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Edward Said's Legacy

Timesa reviewThe Last InterviewOut of PlaceexaminationCommentaryThe New RepublicherewasherehereReading Lolita in TehranLondon Review of BooksAl-Ahram Weeklyan articleA Collision of Prose and PoliticsThe Chronicle of Higher EducationThe New Yorker
Three years after the publication of Azar Nafisi's Reading Lolita in Tehran, and right in the middle of a global concern about yet another American military operation in the region, one can now clearly see and suggest that this book is partially responsible for cultivating the US (and by extension the global) public opinion against Iran, having already done a great deal by being a key propaganda tool at the disposal of the Bush administration during its prolonged wars in such Muslim countries as Afghanistan (since 2001) and Iraq (since 2003).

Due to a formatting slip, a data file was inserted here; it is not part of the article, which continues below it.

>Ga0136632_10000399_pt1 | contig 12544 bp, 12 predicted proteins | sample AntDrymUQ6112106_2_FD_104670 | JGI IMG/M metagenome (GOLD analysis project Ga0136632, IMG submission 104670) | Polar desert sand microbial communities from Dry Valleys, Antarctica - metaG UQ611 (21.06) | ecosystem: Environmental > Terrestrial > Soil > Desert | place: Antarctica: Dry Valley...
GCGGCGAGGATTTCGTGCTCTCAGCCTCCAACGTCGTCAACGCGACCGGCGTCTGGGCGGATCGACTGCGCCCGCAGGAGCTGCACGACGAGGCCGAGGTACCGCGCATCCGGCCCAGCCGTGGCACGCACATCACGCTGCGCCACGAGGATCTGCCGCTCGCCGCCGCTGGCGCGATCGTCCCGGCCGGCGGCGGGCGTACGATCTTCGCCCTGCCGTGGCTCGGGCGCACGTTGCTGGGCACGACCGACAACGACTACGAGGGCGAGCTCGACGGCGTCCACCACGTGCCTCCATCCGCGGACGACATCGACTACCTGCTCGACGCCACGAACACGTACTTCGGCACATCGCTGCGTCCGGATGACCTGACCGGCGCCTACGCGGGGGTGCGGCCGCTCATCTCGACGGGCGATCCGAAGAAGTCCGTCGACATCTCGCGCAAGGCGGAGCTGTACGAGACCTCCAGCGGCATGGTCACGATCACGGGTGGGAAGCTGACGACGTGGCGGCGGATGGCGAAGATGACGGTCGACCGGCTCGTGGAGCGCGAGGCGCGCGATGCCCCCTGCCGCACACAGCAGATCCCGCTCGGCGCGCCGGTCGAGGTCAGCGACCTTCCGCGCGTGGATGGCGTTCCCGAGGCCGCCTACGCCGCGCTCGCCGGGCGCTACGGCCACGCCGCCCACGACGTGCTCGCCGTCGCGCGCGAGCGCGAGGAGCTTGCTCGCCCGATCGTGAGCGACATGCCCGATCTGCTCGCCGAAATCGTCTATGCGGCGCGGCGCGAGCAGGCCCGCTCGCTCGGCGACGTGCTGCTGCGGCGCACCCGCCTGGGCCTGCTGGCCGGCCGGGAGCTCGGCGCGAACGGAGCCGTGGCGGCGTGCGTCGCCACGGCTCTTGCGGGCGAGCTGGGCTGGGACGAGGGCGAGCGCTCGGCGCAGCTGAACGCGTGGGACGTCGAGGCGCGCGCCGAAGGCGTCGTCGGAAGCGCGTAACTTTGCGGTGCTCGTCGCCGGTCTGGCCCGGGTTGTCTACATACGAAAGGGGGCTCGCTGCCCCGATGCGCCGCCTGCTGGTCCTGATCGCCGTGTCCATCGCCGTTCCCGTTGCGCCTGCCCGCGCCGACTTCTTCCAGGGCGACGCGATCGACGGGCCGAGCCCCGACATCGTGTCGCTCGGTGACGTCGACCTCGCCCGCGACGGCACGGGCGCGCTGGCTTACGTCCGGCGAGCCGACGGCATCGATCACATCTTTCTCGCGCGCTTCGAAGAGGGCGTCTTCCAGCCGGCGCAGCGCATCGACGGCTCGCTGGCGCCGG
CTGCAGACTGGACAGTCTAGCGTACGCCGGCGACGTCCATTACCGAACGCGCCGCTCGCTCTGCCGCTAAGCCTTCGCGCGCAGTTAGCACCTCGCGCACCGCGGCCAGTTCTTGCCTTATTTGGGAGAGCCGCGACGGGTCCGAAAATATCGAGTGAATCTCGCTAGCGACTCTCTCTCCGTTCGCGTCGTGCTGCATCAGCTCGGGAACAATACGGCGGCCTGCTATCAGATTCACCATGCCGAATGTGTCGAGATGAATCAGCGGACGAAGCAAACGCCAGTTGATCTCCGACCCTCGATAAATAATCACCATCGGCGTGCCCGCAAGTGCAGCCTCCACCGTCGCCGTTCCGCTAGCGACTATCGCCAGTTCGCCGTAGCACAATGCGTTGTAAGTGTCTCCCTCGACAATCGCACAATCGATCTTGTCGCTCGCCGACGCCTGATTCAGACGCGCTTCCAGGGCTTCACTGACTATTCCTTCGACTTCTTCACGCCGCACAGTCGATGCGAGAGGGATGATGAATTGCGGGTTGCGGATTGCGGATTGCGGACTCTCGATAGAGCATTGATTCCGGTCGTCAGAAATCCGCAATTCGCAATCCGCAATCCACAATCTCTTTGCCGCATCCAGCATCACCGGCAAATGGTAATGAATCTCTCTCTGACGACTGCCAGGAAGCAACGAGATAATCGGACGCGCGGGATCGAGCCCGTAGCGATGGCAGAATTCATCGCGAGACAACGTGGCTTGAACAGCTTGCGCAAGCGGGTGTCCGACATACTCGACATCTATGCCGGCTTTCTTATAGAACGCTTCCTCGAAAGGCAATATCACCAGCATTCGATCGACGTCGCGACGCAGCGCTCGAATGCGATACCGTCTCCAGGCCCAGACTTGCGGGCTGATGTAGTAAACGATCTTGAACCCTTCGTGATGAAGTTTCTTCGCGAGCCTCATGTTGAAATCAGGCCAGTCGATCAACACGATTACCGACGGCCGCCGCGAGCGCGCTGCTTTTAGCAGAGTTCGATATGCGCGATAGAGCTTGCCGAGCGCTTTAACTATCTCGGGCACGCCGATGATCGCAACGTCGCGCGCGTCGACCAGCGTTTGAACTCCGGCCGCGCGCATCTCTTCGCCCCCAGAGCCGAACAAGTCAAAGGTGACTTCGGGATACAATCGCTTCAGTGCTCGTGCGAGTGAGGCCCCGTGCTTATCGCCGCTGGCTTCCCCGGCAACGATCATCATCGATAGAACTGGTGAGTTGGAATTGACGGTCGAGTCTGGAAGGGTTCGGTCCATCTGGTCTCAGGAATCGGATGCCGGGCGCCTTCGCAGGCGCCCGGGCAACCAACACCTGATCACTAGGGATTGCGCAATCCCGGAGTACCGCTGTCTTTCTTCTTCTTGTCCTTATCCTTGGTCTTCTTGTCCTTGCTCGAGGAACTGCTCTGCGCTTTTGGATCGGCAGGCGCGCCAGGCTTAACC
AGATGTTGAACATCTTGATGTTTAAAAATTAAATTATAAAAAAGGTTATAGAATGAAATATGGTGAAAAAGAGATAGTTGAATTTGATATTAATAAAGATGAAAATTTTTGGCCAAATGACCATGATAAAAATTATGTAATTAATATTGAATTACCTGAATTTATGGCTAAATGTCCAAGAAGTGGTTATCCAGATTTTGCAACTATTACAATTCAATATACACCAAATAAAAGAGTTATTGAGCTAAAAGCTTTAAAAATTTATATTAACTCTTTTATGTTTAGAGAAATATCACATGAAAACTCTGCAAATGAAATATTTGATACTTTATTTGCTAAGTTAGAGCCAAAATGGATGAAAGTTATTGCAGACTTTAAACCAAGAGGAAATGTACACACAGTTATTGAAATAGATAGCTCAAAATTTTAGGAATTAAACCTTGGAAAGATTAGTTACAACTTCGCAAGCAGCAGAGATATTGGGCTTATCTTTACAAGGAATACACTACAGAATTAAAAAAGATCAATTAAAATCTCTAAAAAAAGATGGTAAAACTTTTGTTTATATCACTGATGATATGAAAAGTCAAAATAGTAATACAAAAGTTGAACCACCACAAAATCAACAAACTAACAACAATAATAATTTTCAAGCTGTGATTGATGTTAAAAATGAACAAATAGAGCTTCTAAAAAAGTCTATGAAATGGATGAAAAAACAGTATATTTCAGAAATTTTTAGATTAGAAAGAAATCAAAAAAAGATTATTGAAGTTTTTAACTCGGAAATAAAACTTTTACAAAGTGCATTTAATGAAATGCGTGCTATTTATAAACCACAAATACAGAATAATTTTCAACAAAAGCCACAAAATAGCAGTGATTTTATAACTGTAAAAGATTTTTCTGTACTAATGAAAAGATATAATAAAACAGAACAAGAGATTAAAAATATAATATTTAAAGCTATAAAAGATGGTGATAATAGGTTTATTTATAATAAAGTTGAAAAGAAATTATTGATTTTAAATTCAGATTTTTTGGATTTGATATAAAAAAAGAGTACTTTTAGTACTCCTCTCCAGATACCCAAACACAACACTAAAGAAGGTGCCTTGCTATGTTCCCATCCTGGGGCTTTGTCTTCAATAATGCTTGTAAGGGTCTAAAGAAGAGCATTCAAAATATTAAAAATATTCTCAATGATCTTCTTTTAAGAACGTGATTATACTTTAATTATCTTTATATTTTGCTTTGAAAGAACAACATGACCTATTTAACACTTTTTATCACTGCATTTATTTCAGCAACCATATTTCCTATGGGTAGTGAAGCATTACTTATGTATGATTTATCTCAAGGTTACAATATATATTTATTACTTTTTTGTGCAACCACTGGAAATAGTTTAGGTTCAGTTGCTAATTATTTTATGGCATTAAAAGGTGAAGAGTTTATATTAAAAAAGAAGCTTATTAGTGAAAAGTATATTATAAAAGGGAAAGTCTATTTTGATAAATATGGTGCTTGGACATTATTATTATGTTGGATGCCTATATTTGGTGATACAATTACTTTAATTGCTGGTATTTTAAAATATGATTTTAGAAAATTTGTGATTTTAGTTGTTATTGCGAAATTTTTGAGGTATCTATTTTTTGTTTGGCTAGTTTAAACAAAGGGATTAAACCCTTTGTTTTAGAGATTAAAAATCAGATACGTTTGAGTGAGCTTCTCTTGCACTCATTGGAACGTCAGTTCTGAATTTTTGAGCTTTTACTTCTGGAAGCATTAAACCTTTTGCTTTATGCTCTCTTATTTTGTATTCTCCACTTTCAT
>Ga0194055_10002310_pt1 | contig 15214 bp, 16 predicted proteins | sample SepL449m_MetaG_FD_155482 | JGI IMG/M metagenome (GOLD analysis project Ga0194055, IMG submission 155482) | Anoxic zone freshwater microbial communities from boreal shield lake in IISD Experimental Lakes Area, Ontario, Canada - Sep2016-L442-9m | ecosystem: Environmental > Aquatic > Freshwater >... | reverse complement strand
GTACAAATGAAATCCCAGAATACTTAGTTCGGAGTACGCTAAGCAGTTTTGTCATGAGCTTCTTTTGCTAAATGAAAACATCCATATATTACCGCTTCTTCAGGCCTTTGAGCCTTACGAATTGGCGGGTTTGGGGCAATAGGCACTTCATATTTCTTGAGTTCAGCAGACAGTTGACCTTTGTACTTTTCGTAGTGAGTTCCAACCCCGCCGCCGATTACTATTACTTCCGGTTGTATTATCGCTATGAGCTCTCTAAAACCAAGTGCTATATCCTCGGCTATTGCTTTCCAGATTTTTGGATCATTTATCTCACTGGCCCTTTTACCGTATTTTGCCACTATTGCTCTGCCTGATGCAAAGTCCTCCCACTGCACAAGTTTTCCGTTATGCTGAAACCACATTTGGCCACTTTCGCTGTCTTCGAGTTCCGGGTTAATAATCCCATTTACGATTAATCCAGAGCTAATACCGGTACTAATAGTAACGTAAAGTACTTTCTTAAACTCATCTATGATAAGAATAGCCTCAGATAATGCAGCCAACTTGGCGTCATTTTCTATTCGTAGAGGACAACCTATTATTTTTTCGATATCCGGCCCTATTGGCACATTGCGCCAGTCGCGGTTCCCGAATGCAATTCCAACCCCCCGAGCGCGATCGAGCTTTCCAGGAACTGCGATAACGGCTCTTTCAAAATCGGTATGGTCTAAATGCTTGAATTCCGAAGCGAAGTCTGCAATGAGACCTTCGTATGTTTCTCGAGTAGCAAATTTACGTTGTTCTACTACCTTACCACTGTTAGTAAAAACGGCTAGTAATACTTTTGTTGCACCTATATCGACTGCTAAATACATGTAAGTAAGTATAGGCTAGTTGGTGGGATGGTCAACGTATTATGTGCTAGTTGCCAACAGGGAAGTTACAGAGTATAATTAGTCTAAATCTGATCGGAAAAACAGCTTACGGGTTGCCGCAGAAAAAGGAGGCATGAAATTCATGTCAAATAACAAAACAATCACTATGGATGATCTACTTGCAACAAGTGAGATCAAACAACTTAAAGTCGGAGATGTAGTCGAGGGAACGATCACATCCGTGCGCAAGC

A closer examination of this text thus reveals much about the way the US imperial designs operate in its specifically Islamic domains.

The publication...coincided with the most belligerent period in the recent US history, the global flexing of its military muscles, and as such the text has assumed a proverbial significance in the manner in which native informers turned comprador intellectuals serve a crucial function in facilitating public consent to imperial hubris. With one strike, Azar Nafisi has achieved three simultaneous objectives: (1) systematically and unfailingly denigrating am entire culture of revolutionary resistance to a history of savage colonialism; (2) doing so by blatantly advancing the presumed cultural foregounding of a predatory empire; and (3) while at the very same time catering to the most retrograde and reactionary forces within the United States, waging an all out war against a pride of place by various immigrant communities and racialised minorities seeking curricular recognition on university campuses and in the American society at large.
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